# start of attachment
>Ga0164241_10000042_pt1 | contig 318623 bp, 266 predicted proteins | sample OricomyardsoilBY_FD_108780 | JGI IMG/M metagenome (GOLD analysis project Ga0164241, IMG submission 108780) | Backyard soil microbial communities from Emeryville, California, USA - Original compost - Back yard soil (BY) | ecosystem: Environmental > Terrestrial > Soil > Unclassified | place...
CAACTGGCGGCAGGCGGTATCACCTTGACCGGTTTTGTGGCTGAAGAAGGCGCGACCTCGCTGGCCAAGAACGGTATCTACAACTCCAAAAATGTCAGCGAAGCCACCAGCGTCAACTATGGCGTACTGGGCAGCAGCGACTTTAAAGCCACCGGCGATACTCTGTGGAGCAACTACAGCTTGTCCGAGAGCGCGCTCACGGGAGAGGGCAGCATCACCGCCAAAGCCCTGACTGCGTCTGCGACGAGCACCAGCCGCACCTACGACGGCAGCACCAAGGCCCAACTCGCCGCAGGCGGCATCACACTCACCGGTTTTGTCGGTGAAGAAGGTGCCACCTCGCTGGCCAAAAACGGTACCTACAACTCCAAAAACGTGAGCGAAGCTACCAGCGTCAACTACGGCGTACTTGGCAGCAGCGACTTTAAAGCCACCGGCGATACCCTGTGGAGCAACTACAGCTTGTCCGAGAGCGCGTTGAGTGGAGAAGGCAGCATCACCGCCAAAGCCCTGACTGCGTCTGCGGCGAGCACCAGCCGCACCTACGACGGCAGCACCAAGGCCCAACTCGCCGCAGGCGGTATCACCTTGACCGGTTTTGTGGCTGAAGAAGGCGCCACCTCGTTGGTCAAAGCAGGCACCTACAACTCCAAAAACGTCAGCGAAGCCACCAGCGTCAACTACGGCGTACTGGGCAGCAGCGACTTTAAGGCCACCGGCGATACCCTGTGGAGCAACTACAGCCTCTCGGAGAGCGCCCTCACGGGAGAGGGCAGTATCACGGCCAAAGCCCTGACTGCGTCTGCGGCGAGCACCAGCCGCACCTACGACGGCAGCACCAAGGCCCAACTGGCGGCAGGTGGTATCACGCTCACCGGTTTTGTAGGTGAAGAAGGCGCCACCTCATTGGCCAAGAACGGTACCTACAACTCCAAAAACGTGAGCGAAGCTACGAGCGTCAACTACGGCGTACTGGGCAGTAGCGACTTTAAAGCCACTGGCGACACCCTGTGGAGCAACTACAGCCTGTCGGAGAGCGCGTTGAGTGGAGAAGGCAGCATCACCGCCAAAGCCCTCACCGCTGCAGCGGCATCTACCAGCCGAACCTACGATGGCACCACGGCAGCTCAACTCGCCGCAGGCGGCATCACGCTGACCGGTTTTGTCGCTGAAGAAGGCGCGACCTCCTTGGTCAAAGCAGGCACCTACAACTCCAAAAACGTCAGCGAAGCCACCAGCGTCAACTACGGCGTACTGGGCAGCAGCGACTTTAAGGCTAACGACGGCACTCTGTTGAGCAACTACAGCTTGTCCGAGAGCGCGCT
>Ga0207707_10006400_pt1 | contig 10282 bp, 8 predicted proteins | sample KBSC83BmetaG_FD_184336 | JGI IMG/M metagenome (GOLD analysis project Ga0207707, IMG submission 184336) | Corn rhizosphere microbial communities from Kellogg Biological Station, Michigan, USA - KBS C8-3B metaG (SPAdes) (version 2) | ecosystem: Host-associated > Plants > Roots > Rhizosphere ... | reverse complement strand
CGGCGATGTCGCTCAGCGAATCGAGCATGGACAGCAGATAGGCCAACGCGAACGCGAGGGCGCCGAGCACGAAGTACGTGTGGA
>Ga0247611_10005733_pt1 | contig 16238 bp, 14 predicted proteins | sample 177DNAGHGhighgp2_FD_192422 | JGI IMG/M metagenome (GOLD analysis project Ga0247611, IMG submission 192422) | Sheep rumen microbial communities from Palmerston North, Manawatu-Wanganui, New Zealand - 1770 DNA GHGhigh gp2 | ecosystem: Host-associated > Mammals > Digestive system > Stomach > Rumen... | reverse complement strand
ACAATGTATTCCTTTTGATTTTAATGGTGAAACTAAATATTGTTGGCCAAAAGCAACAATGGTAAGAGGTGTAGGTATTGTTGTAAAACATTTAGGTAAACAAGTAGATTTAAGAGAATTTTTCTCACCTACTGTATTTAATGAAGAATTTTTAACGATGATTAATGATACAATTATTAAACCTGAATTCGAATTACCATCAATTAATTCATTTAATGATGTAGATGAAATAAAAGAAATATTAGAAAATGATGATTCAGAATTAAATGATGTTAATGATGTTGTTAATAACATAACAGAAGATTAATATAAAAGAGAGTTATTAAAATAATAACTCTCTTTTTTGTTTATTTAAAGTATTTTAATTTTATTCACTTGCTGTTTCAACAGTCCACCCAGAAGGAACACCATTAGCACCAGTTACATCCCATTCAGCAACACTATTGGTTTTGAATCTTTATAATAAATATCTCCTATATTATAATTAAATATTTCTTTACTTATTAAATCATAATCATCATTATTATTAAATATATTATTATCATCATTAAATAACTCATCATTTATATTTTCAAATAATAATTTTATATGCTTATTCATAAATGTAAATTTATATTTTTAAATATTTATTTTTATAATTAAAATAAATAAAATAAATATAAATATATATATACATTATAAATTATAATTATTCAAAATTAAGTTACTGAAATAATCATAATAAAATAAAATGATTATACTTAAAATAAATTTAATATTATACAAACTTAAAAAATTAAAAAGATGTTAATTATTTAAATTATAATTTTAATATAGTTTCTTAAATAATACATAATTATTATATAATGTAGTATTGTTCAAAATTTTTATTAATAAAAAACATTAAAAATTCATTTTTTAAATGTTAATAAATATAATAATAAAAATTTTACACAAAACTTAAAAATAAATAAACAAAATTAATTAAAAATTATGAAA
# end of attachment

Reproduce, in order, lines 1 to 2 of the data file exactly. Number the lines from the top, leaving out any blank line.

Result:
>Ga0164241_10000042_pt1 | contig 318623 bp, 266 predicted proteins | sample OricomyardsoilBY_FD_108780 | JGI IMG/M metagenome (GOLD analysis project Ga0164241, IMG submission 108780) | Backyard soil microbial communities from Emeryville, California, USA - Original compost - Back yard soil (BY) | ecosystem: Environmental > Terrestrial > Soil > Unclassified | place...
CAACTGGCGGCAGGCGGTATCACCTTGACCGGTTTTGTGGCTGAAGAAGGCGCGACCTCGCTGGCCAAGAACGGTATCTACAACTCCAAAAATGTCAGCGAAGCCACCAGCGTCAACTATGGCGTACTGGGCAGCAGCGACTTTAAAGCCACCGGCGATACTCTGTGGAGCAACTACAGCTTGTCCGAGAGCGCGCTCACGGGAGAGGGCAGCATCACCGCCAAAGCCCTGACTGCGTCTGCGACGAGCACCAGCCGCACCTACGACGGCAGCACCAAGGCCCAACTCGCCGCAGGCGGCATCACACTCACCGGTTTTGTCGGTGAAGAAGGTGCCACCTCGCTGGCCAAAAACGGTACCTACAACTCCAAAAACGTGAGCGAAGCTACCAGCGTCAACTACGGCGTACTTGGCAGCAGCGACTTTAAAGCCACCGGCGATACCCTGTGGAGCAACTACAGCTTGTCCGAGAGCGCGTTGAGTGGAGAAGGCAGCATCACCGCCAAAGCCCTGACTGCGTCTGCGGCGAGCACCAGCCGCACCTACGACGGCAGCACCAAGGCCCAACTCGCCGCAGGCGGTATCACCTTGACCGGTTTTGTGGCTGAAGAAGGCGCCACCTCGTTGGTCAAAGCAGGCACCTACAACTCCAAAAACGTCAGCGAAGCCACCAGCGTCAACTACGGCGTACTGGGCAGCAGCGACTTTAAGGCCACCGGCGATACCCTGTGGAGCAACTACAGCCTCTCGGAGAGCGCCCTCACGGGAGAGGGCAGTATCACGGCCAAAGCCCTGACTGCGTCTGCGGCGAGCACCAGCCGCACCTACGACGGCAGCACCAAGGCCCAACTGGCGGCAGGTGGTATCACGCTCACCGGTTTTGTAGGTGAAGAAGGCGCCACCTCATTGGCCAAGAACGGTACCTACAACTCCAAAAACGTGAGCGAAGCTACGAGCGTCAACTACGGCGTACTGGGCAGTAGCGACTTTAAAGCCACTGGCGACACCCTGTGGAGCAACTACAGCCTGTCGGAGAGCGCGTTGAGTGGAGAAGGCAGCATCACCGCCAAAGCCCTCACCGCTGCAGCGGCATCTACCAGCCGAACCTACGATGGCACCACGGCAGCTCAACTCGCCGCAGGCGGCATCACGCTGACCGGTTTTGTCGCTGAAGAAGGCGCGACCTCCTTGGTCAAAGCAGGCACCTACAACTCCAAAAACGTCAGCGAAGCCACCAGCGTCAACTACGGCGTACTGGGCAGCAGCGACTTTAAGGCTAACGACGGCACTCTGTTGAGCAACTACAGCTTGTCCGAGAGCGCGCT